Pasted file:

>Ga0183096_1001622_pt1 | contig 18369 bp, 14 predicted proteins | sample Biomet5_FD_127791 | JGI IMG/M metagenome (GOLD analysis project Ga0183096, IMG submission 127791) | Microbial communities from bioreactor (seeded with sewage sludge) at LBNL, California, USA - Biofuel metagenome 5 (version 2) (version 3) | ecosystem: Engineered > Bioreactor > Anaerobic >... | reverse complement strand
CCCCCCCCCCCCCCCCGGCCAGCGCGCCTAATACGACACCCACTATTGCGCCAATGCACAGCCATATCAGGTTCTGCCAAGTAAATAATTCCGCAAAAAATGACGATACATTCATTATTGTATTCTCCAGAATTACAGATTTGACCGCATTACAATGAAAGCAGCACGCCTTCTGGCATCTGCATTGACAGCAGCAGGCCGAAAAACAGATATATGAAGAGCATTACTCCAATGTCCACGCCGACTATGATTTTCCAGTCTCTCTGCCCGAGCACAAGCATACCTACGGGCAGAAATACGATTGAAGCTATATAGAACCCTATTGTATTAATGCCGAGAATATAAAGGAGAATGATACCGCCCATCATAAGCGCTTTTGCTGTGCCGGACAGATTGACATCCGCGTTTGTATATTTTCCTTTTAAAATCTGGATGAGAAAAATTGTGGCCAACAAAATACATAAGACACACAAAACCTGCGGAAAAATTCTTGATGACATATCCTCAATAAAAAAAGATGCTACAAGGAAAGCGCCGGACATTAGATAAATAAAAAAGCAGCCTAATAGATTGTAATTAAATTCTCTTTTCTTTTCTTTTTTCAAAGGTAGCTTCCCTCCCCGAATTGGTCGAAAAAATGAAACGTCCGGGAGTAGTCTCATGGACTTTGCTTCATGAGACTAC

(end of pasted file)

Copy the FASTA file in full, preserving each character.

>Ga0183096_1001622_pt1 | contig 18369 bp, 14 predicted proteins | sample Biomet5_FD_127791 | JGI IMG/M metagenome (GOLD analysis project Ga0183096, IMG submission 127791) | Microbial communities from bioreactor (seeded with sewage sludge) at LBNL, California, USA - Biofuel metagenome 5 (version 2) (version 3) | ecosystem: Engineered > Bioreactor > Anaerobic >... | reverse complement strand
CCCCCCCCCCCCCCCCGGCCAGCGCGCCTAATACGACACCCACTATTGCGCCAATGCACAGCCATATCAGGTTCTGCCAAGTAAATAATTCCGCAAAAAATGACGATACATTCATTATTGTATTCTCCAGAATTACAGATTTGACCGCATTACAATGAAAGCAGCACGCCTTCTGGCATCTGCATTGACAGCAGCAGGCCGAAAAACAGATATATGAAGAGCATTACTCCAATGTCCACGCCGACTATGATTTTCCAGTCTCTCTGCCCGAGCACAAGCATACCTACGGGCAGAAATACGATTGAAGCTATATAGAACCCTATTGTATTAATGCCGAGAATATAAAGGAGAATGATACCGCCCATCATAAGCGCTTTTGCTGTGCCGGACAGATTGACATCCGCGTTTGTATATTTTCCTTTTAAAATCTGGATGAGAAAAATTGTGGCCAACAAAATACATAAGACACACAAAACCTGCGGAAAAATTCTTGATGACATATCCTCAATAAAAAAAGATGCTACAAGGAAAGCGCCGGACATTAGATAAATAAAAAAGCAGCCTAATAGATTGTAATTAAATTCTCTTTTCTTTTCTTTTTTCAAAGGTAGCTTCCCTCCCCGAATTGGTCGAAAAAATGAAACGTCCGGGAGTAGTCTCATGGACTTTGCTTCATGAGACTAC